“To Matt Schlapp’s credit, getting President Trump to address CPAC in his first major speech since he was defeated is a big deal. And big stakes are usually negotiated in advance. And my sense is that those who were invited to CPAC were blessed by President Trump or his staff,” Cardenas said.


A few CPAC regulars won’t be there this time around—most notably former Vice President Mike Pence, who addressed the group every year of the Trump presidency (and many before that) but declined an invitation.

The morphing of CPAC

Schlapp was one of Trump’s most consistent and outspoken defenders throughout his presidency, and had close ties throughout the administration. His wife, Mercedes, who was the White House director of strategic communications before taking a senior role on Trump’s 2020 campaign. Under his chairmanship, CPAC has morphed from a chaotic carnival of conservatism into just another pep rally for Trump. And since the election, Schlapp has loudly pushed Trump’s lies about voter fraud.

As chairman, Cardenas generally took a big-tent approach, inviting establishment politicians to speak as well as iconoclasts and firebrands of various stripes. During his time, he made sure speakers on both sides of the debate on issues like immigration, drug policy reform, and the Iraq War got speaking slots. CPAC was always known for courting controversy and featuring people who’d make incendiary remarks. While its penchant for controversy remains, the gleeful contrarianism of the past appears to have been largely stamped out.


And CPAC was indeed a big tent—one that at times bordered on a three-ring circus. Hordes of young libertarians clashed with the religious right. Breitbart conservatives (and, before his death, Andrew Breitbart himself) would side-eye more centrist Republicans as they sought to make inroads with the GOP base. Fringe activists of all stripes would gather in nearby bars and hotel rooms, fraternizing and networking late into the night.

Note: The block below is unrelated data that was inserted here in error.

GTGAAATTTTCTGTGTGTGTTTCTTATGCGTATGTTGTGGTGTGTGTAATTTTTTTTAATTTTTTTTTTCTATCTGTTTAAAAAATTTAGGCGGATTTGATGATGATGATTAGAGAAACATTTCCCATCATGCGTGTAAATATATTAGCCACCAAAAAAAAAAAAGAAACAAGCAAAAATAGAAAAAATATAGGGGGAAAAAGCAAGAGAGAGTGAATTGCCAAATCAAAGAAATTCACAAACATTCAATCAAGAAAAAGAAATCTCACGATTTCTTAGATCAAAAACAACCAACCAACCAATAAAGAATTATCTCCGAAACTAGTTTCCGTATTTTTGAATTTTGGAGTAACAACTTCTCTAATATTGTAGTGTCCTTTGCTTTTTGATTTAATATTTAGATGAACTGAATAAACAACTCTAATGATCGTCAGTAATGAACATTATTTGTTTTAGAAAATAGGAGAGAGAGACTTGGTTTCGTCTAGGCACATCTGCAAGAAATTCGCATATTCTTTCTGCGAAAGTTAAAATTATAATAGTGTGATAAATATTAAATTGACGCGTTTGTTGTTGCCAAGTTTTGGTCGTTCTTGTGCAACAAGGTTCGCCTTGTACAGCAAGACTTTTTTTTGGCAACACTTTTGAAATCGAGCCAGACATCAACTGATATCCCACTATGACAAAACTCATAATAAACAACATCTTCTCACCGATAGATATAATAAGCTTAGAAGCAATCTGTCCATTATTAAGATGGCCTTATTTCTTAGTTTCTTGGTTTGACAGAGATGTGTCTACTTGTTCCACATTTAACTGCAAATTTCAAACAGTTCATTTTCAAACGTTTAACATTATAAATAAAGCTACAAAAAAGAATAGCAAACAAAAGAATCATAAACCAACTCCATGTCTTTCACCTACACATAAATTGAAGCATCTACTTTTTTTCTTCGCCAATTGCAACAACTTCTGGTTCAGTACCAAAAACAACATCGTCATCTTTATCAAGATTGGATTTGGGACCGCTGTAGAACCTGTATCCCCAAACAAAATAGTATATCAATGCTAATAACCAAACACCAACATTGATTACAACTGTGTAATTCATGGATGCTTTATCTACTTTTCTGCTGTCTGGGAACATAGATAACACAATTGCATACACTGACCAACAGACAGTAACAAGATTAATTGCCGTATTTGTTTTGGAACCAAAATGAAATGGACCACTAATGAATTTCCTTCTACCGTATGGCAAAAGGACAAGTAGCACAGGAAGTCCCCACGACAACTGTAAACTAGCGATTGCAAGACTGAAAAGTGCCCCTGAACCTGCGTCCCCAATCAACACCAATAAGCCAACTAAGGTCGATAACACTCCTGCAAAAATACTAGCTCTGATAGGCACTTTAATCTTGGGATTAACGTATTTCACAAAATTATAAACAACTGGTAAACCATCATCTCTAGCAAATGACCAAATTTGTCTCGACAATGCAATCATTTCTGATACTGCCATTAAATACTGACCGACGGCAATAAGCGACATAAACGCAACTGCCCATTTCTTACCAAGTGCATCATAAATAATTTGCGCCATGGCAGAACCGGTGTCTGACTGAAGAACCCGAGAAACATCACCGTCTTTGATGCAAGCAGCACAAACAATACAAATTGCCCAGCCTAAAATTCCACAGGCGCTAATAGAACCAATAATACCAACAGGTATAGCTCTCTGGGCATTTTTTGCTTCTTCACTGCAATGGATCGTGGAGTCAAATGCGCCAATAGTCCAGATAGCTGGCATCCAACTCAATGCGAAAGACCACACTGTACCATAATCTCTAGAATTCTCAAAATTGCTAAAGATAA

But while there were some purges—CPAC banned the pro-LGBT conservative group GOProud as a sponsor in 2012 and 2013 after letting it sponsor the event in previous years after a boycott threat from religious right groups—the confab was anything but ideologically pure. And Cardenas, who is Cuban-American and of Lebanese descent, had made an effort to boost the racial diversity at the event.

CPAC’s lineup this year is heavily white—and the conference lost one of the handful its scheduled Black speakers when they had to disinvite rapper Young Pharaoh over a long string of anti-Semitic remarks. 

“I do hope that we have more minority representation in the future. I was looking at the list of speakers for this year. And you know, based on the percentage of minorities who increased their votes for President Trump, I thought we'd see more,” he said.

CPAC had plenty of controversial speakers during Cardenas’ time heading the organization—including Trump, on multiple occasions. But Cardenas said the controversy wasn’t the problem. The lack of ideological diversity was what he took issue with.

“I don't regret having invited speakers that were provocative, like Ann Coulter... The goal was to say, hey, let everybody address the students that are there, the young people and, and everyone else, and let people make up their minds where they were at personally,” he said. “When you present it as an intellectual challenge, then it's constructive for people. When you present things as doctrinaire and driven primarily by an authoritarian oversight, ‘that’s what you believe or you’re out,’ that's where you have a problem.”

This story has been updated to reflect Sen. Marco Rubio's addition to the CPAC schedule.